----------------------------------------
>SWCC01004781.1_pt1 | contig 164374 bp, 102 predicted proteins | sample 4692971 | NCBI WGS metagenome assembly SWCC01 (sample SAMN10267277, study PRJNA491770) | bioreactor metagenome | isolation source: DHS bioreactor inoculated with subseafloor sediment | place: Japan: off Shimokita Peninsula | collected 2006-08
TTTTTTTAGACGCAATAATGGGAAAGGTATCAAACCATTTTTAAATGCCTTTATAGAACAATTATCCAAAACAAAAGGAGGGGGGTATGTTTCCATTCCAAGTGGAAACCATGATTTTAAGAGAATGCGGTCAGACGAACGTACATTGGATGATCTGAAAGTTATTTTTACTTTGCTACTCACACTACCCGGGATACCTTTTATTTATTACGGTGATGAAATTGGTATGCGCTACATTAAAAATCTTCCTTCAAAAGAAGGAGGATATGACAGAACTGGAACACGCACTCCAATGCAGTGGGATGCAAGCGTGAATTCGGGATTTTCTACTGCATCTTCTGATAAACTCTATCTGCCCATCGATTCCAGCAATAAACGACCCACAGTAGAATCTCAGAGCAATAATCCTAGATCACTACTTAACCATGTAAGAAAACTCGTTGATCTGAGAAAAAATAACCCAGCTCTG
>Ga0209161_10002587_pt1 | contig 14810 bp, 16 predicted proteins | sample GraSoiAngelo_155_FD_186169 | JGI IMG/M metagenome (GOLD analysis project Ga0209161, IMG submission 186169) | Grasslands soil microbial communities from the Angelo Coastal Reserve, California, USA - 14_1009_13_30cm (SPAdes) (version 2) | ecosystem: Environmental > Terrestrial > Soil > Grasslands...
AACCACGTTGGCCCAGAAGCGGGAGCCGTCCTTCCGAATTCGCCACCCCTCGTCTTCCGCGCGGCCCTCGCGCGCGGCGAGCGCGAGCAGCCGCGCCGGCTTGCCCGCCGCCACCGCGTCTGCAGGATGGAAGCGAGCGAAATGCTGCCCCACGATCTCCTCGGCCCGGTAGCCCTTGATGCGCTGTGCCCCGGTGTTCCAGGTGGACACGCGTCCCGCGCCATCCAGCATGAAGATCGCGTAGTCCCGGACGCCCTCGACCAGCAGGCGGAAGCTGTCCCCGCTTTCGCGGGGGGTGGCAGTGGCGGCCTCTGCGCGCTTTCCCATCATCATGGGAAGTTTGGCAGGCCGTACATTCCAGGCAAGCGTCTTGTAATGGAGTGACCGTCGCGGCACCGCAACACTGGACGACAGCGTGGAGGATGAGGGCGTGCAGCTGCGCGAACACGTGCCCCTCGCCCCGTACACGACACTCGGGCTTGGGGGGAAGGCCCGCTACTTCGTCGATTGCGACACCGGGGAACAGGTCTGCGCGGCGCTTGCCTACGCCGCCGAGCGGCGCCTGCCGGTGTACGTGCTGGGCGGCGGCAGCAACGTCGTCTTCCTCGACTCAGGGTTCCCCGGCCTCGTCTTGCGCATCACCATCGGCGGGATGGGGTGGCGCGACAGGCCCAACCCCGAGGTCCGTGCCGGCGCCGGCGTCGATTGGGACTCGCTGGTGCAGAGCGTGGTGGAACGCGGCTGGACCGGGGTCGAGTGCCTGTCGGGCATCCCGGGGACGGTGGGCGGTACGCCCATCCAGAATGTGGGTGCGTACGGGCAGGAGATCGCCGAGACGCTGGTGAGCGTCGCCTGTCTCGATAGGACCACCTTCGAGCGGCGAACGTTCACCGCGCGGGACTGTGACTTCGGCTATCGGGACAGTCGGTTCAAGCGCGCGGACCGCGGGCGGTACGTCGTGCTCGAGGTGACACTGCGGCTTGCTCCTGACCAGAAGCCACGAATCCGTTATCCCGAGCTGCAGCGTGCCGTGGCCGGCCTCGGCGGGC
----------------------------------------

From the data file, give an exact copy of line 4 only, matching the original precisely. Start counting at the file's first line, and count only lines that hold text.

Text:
AACCACGTTGGCCCAGAAGCGGGAGCCGTCCTTCCGAATTCGCCACCCCTCGTCTTCCGCGCGGCCCTCGCGCGCGGCGAGCGCGAGCAGCCGCGCCGGCTTGCCCGCCGCCACCGCGTCTGCAGGATGGAAGCGAGCGAAATGCTGCCCCACGATCTCCTCGGCCCGGTAGCCCTTGATGCGCTGTGCCCCGGTGTTCCAGGTGGACACGCGTCCCGCGCCATCCAGCATGAAGATCGCGTAGTCCCGGACGCCCTCGACCAGCAGGCGGAAGCTGTCCCCGCTTTCGCGGGGGGTGGCAGTGGCGGCCTCTGCGCGCTTTCCCATCATCATGGGAAGTTTGGCAGGCCGTACATTCCAGGCAAGCGTCTTGTAATGGAGTGACCGTCGCGGCACCGCAACACTGGACGACAGCGTGGAGGATGAGGGCGTGCAGCTGCGCGAACACGTGCCCCTCGCCCCGTACACGACACTCGGGCTTGGGGGGAAGGCCCGCTACTTCGTCGATTGCGACACCGGGGAACAGGTCTGCGCGGCGCTTGCCTACGCCGCCGAGCGGCGCCTGCCGGTGTACGTGCTGGGCGGCGGCAGCAACGTCGTCTTCCTCGACTCAGGGTTCCCCGGCCTCGTCTTGCGCATCACCATCGGCGGGATGGGGTGGCGCGACAGGCCCAACCCCGAGGTCCGTGCCGGCGCCGGCGTCGATTGGGACTCGCTGGTGCAGAGCGTGGTGGAACGCGGCTGGACCGGGGTCGAGTGCCTGTCGGGCATCCCGGGGACGGTGGGCGGTACGCCCATCCAGAATGTGGGTGCGTACGGGCAGGAGATCGCCGAGACGCTGGTGAGCGTCGCCTGTCTCGATAGGACCACCTTCGAGCGGCGAACGTTCACCGCGCGGGACTGTGACTTCGGCTATCGGGACAGTCGGTTCAAGCGCGCGGACCGCGGGCGGTACGTCGTGCTCGAGGTGACACTGCGGCTTGCTCCTGACCAGAAGCCACGAATCCGTTATCCCGAGCTGCAGCGTGCCGTGGCCGGCCTCGGCGGGC